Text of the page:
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Självförvållad berusning och skuldprincipen - En jämförelse mellan svensk och tysk rätt

Axelsson, Cecilia LU (2013) LAGF03 20132
Faculty of Law
Department of Law
Abstract (Swedish)
Syftet med denna uppsats är att redogöra för regleringen av självförvållad berusning i svensk och tysk straffrätt, och dess förhållande till grundläggande straffrättsliga principer. Utmärkande för problematiken kring självförvållad berusning är stridigheterna mellan kriminalpolitiska effektivitetsskäl å ena sidan, och den grundläggande straffrättsliga skuldprincipen å andra sidan. I svensk rätt regleras självförvållad berusning i 1 kap. 2 § 2 st. BrB. Denna bestämmelse tolkades länge som att kravet på uppsåt kunde efterges vid självförvållad berusning. Det fanns dock många oklarheter kring hur långtgående denna möjlighet var. Möjligheten till uppsåtseftergift kritiserades också på grund av dess oförenlighet med skuldprincipen. År 2011... (More)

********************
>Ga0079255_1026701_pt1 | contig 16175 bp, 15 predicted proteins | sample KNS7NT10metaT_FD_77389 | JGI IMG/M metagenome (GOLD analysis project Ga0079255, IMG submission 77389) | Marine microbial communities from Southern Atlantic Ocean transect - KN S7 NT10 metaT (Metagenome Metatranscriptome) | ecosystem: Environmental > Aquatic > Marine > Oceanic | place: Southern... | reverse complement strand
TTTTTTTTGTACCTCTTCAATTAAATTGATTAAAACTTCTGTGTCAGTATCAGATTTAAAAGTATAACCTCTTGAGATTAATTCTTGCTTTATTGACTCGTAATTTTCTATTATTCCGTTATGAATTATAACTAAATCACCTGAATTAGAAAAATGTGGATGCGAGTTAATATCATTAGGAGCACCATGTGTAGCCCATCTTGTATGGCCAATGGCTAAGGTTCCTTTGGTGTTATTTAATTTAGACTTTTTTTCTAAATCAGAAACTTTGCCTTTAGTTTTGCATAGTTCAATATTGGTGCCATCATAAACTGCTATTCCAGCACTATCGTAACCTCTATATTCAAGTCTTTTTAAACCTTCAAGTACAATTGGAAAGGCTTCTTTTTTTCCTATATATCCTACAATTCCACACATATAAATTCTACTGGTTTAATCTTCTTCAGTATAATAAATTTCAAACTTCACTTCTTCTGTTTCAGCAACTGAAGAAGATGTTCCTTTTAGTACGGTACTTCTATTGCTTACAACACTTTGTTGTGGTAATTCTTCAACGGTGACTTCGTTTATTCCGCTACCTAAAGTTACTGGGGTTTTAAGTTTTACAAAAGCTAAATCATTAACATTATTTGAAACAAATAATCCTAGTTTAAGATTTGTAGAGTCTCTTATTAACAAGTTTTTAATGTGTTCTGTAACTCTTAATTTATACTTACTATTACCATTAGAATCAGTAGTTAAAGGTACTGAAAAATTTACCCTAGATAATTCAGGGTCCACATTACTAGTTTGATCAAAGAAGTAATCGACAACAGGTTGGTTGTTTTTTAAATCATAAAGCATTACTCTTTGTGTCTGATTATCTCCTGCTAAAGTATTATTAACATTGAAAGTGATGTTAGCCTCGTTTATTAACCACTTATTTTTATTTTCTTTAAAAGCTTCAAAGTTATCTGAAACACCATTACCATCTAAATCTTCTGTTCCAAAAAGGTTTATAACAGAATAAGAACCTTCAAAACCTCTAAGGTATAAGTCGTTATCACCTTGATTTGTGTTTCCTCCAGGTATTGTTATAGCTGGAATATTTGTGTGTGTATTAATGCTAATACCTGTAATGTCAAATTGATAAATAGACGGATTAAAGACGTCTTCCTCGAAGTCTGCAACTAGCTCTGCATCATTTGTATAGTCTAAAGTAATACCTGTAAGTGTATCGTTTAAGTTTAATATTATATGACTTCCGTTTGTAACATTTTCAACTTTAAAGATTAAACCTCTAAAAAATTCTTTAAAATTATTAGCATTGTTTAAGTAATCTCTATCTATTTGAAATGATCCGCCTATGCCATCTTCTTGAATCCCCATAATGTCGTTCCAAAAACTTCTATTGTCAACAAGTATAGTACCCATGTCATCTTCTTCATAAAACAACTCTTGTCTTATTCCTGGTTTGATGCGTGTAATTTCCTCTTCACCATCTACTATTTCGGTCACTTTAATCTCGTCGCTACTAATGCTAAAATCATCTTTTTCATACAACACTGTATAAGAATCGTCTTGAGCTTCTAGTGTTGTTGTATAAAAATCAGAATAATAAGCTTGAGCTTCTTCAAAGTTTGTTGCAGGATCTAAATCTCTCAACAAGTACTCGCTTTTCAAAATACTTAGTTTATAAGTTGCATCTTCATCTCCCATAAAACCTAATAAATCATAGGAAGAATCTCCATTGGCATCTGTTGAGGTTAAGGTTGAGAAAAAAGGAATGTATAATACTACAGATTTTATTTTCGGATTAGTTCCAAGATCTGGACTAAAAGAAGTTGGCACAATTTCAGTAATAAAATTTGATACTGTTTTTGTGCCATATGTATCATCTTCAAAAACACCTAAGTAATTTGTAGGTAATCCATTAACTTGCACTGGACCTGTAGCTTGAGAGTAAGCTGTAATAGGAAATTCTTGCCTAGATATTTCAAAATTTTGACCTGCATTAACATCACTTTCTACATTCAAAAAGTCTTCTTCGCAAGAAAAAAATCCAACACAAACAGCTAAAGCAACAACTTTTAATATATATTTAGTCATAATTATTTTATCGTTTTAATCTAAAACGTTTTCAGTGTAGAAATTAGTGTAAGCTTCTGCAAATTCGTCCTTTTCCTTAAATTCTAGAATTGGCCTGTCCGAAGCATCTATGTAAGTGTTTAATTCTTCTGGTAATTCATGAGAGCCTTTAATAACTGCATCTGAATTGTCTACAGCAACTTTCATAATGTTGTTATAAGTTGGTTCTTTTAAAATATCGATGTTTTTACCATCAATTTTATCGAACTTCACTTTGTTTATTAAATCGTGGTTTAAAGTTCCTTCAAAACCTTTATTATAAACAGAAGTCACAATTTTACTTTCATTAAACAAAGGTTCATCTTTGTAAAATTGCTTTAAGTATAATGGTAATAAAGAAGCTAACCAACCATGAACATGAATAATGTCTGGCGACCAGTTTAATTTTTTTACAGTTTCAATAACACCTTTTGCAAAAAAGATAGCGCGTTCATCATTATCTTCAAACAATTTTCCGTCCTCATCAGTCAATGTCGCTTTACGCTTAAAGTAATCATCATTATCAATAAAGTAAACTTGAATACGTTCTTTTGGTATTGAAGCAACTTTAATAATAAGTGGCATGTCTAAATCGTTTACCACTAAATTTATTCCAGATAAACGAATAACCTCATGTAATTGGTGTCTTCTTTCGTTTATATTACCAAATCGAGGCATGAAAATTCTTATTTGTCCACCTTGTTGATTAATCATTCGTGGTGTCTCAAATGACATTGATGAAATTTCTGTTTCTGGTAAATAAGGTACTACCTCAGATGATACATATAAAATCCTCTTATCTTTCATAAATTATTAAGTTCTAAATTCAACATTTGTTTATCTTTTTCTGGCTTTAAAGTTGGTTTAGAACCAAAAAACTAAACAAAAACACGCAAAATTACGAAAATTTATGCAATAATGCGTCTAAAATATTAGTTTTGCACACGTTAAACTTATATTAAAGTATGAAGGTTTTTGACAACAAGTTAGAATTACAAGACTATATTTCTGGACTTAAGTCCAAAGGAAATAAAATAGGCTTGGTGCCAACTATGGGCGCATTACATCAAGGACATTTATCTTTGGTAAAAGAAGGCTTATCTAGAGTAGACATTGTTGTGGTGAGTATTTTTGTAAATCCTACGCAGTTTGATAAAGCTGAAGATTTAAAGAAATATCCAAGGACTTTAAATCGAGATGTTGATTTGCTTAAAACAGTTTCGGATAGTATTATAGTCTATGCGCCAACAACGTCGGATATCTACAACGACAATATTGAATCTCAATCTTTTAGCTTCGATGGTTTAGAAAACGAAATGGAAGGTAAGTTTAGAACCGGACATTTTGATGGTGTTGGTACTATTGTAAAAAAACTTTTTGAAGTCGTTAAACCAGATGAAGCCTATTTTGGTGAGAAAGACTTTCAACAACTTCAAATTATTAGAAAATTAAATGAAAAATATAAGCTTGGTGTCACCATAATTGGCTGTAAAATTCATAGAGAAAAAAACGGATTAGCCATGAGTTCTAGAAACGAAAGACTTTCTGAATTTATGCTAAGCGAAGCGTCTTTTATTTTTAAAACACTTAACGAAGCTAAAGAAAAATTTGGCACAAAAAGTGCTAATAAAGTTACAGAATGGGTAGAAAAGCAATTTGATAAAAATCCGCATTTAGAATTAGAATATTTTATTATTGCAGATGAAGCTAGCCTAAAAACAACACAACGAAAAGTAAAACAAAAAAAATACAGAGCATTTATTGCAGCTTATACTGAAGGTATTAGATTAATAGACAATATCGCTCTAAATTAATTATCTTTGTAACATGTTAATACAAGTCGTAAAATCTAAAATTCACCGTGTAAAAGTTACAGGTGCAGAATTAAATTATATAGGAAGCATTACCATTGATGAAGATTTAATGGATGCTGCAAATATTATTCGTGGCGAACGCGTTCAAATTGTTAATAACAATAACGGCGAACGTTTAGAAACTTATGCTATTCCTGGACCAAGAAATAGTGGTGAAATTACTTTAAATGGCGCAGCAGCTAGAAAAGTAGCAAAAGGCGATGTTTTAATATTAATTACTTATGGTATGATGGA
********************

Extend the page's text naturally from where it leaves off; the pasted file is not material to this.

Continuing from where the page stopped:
Syftet med denna uppsats är att redogöra för regleringen av självförvållad berusning i svensk och tysk straffrätt, och dess förhållande till grundläggande straffrättsliga principer. Utmärkande för problematiken kring självförvållad berusning är stridigheterna mellan kriminalpolitiska effektivitetsskäl å ena sidan, och den grundläggande straffrättsliga skuldprincipen å andra sidan. I svensk rätt regleras självförvållad berusning i 1 kap. 2 § 2 st. BrB. Denna bestämmelse tolkades länge som att kravet på uppsåt kunde efterges vid självförvållad berusning. Det fanns dock många oklarheter kring hur långtgående denna möjlighet var. Möjligheten till uppsåtseftergift kritiserades också på grund av dess oförenlighet med skuldprincipen. År 2011 ändrade HD tolkningen av 1 kap 2 § 2 st. BrB, som numera anses innebära att uppsåt inte får efterges vid självförvållad berusning, utan att självförvållat berusade gärningsmän tvärtom ska behandlas precis som nyktra gärningsmän. Rättsfallen har i doktrinen mottagits positivt av vissa författare, som menar att det är fundamentalt för en rättsstat att grundläggande straffrättsliga principer som skuldprincipen efterlevs, medan andra har kritiserat den nya tolkningen med argumentet att den innebär en möjlighet för åtalade att åberopa berusning som en ursäkt (med friande verkan). I tysk rätt finns det två regleringar av självförvållat rus: actio libera in causa och § 323a StGB. Den förstnämnda är en icke lagstadgad rättsfigur som innebär att gärningsmannen straffas för att uppsåtligen ha för-satt sig i ett tillstånd av otillräknelighet (Schuldunfähigkeit) för att i detta tillstånd begå ett specifikt brott. Rättsfiguren har kritiserats både på grund av att den inte finns uttryckligen lagreglerad, vilket strider mot legalitetsprincipen, och för att den innebär att gärningsmannen straffas trots att han egentligen var otillräknelig, vilket strider mot skuldprincipen. I § 323a StGB regleras det så kallade rusbrottet. Rusbrottet blir aktuellt att tillämpa först sedan det konstaterats att gärnings-mannen inte kan dömas på grund av det brott han begick under berusningen på grund av att han var otillräknelig (schuldunfähig). Istället döms han då för det särskilda rusbrottet. § 323a StGB är mycket omdiskuterad i tysk doktrin, särskilt gällande problematiken kring hur straffmätningen ska utföras och gällande förhållandet till skuldprincipen. Slutsatsen av min undersökning är att de regleringar i svensk och tyskrätt som ämnar/har ämnat att särbehandla självförvållat berusade gärningsmän i förhållande till nyktra gärningsmän alla är/har varit oförenliga med skuldprincipen, oavsett om de har knutits till uppsåts- eller (o)tillräknelighetsbedömningen. Huruvida ett undan-tag från skuldprincipen bör accepteras är i slutänden upp till lagstiftaren att avgöra, men enligt min mening är de lösningar som redovisats här förenade med sådana nackdelar att det bästa alternativet är att inte behandla självförvållat berusade gärningsmän annorlunda än nyktra gärningsmän. (Less)